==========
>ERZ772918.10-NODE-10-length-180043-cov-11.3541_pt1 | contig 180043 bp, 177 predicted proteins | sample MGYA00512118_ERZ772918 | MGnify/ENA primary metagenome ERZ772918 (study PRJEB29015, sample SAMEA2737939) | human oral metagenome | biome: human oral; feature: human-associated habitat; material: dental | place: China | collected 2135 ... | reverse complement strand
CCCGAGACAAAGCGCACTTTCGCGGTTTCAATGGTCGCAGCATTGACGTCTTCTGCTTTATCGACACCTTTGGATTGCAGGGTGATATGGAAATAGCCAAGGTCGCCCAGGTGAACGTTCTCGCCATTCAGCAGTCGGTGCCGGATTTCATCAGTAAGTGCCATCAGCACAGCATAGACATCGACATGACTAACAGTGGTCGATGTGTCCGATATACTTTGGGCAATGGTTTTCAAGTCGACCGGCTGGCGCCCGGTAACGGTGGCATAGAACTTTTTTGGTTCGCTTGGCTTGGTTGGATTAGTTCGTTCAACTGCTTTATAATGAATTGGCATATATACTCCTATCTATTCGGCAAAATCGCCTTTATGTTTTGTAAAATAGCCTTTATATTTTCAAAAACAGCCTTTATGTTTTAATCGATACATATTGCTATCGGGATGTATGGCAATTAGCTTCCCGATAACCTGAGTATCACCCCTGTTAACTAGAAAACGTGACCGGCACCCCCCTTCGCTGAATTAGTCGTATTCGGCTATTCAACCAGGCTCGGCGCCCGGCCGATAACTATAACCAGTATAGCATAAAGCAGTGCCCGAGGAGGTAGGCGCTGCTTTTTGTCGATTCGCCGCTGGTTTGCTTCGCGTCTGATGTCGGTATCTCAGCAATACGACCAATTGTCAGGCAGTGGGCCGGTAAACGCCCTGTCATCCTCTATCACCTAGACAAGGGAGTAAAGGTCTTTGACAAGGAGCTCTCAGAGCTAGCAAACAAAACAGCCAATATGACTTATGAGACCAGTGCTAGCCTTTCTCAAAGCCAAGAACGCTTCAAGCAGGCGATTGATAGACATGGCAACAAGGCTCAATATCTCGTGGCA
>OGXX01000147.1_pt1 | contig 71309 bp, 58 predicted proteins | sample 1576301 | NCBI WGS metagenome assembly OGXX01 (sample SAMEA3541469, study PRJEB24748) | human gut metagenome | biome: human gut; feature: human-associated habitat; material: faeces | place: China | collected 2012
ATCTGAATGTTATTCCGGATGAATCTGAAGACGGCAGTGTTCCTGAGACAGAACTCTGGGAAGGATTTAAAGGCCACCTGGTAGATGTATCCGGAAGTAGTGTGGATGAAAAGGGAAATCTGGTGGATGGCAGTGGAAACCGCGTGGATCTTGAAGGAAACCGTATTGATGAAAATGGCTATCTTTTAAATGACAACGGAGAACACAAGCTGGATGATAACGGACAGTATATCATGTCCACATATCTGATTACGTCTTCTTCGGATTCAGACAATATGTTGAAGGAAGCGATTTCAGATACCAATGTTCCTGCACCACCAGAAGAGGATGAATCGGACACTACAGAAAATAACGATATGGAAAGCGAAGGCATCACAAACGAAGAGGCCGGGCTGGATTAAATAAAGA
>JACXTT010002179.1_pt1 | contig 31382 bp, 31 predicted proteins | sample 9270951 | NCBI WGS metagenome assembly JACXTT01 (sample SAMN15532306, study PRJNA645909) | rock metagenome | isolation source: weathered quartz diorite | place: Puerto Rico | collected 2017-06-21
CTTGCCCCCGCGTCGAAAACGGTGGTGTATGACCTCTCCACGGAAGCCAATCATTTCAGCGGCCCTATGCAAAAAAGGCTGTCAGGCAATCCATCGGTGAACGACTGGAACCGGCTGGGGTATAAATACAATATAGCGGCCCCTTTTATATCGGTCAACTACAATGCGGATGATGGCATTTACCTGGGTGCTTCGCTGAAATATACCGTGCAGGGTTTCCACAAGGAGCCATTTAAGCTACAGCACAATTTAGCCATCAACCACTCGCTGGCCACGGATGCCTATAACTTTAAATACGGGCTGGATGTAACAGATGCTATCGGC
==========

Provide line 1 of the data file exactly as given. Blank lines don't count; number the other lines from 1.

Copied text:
>ERZ772918.10-NODE-10-length-180043-cov-11.3541_pt1 | contig 180043 bp, 177 predicted proteins | sample MGYA00512118_ERZ772918 | MGnify/ENA primary metagenome ERZ772918 (study PRJEB29015, sample SAMEA2737939) | human oral metagenome | biome: human oral; feature: human-associated habitat; material: dental | place: China | collected 2135 ... | reverse complement strand